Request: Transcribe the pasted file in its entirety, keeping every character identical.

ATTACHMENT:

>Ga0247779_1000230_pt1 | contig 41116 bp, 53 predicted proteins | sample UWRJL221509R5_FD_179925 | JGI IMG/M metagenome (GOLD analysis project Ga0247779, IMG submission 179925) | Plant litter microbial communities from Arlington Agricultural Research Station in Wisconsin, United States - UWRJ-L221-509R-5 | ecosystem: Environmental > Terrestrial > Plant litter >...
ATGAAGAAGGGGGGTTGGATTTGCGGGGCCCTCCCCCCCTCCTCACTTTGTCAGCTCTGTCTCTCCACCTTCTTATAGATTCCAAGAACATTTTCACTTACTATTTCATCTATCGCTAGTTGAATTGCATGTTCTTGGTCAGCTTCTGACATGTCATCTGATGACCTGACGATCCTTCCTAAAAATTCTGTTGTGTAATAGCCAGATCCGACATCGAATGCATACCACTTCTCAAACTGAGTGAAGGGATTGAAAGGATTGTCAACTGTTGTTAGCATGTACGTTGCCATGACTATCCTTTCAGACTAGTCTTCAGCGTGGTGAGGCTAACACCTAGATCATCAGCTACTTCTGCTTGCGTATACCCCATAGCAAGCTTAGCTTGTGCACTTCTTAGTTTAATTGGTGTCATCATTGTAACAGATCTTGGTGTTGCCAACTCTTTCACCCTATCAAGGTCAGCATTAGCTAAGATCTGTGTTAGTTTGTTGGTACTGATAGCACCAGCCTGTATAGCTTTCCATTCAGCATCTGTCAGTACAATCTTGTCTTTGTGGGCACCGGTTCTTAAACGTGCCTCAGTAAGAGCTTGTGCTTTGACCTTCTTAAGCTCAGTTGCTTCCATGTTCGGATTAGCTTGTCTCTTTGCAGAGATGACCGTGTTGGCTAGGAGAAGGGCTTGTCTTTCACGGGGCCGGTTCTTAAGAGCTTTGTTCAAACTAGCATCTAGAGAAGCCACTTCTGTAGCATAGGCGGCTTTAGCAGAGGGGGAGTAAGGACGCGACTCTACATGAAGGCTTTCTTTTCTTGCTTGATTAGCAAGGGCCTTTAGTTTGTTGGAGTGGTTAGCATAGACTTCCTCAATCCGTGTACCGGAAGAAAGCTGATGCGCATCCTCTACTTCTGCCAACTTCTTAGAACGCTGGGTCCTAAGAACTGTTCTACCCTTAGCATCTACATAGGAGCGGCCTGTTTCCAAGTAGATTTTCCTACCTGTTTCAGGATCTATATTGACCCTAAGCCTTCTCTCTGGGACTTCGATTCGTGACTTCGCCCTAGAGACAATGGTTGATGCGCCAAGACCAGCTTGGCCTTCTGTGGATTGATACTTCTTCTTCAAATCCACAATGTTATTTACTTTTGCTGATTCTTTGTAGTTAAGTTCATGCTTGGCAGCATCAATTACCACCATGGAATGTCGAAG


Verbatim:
>Ga0247779_1000230_pt1 | contig 41116 bp, 53 predicted proteins | sample UWRJL221509R5_FD_179925 | JGI IMG/M metagenome (GOLD analysis project Ga0247779, IMG submission 179925) | Plant litter microbial communities from Arlington Agricultural Research Station in Wisconsin, United States - UWRJ-L221-509R-5 | ecosystem: Environmental > Terrestrial > Plant litter >...
ATGAAGAAGGGGGGTTGGATTTGCGGGGCCCTCCCCCCCTCCTCACTTTGTCAGCTCTGTCTCTCCACCTTCTTATAGATTCCAAGAACATTTTCACTTACTATTTCATCTATCGCTAGTTGAATTGCATGTTCTTGGTCAGCTTCTGACATGTCATCTGATGACCTGACGATCCTTCCTAAAAATTCTGTTGTGTAATAGCCAGATCCGACATCGAATGCATACCACTTCTCAAACTGAGTGAAGGGATTGAAAGGATTGTCAACTGTTGTTAGCATGTACGTTGCCATGACTATCCTTTCAGACTAGTCTTCAGCGTGGTGAGGCTAACACCTAGATCATCAGCTACTTCTGCTTGCGTATACCCCATAGCAAGCTTAGCTTGTGCACTTCTTAGTTTAATTGGTGTCATCATTGTAACAGATCTTGGTGTTGCCAACTCTTTCACCCTATCAAGGTCAGCATTAGCTAAGATCTGTGTTAGTTTGTTGGTACTGATAGCACCAGCCTGTATAGCTTTCCATTCAGCATCTGTCAGTACAATCTTGTCTTTGTGGGCACCGGTTCTTAAACGTGCCTCAGTAAGAGCTTGTGCTTTGACCTTCTTAAGCTCAGTTGCTTCCATGTTCGGATTAGCTTGTCTCTTTGCAGAGATGACCGTGTTGGCTAGGAGAAGGGCTTGTCTTTCACGGGGCCGGTTCTTAAGAGCTTTGTTCAAACTAGCATCTAGAGAAGCCACTTCTGTAGCATAGGCGGCTTTAGCAGAGGGGGAGTAAGGACGCGACTCTACATGAAGGCTTTCTTTTCTTGCTTGATTAGCAAGGGCCTTTAGTTTGTTGGAGTGGTTAGCATAGACTTCCTCAATCCGTGTACCGGAAGAAAGCTGATGCGCATCCTCTACTTCTGCCAACTTCTTAGAACGCTGGGTCCTAAGAACTGTTCTACCCTTAGCATCTACATAGGAGCGGCCTGTTTCCAAGTAGATTTTCCTACCTGTTTCAGGATCTATATTGACCCTAAGCCTTCTCTCTGGGACTTCGATTCGTGACTTCGCCCTAGAGACAATGGTTGATGCGCCAAGACCAGCTTGGCCTTCTGTGGATTGATACTTCTTCTTCAAATCCACAATGTTATTTACTTTTGCTGATTCTTTGTAGTTAAGTTCATGCTTGGCAGCATCAATTACCACCATGGAATGTCGAAG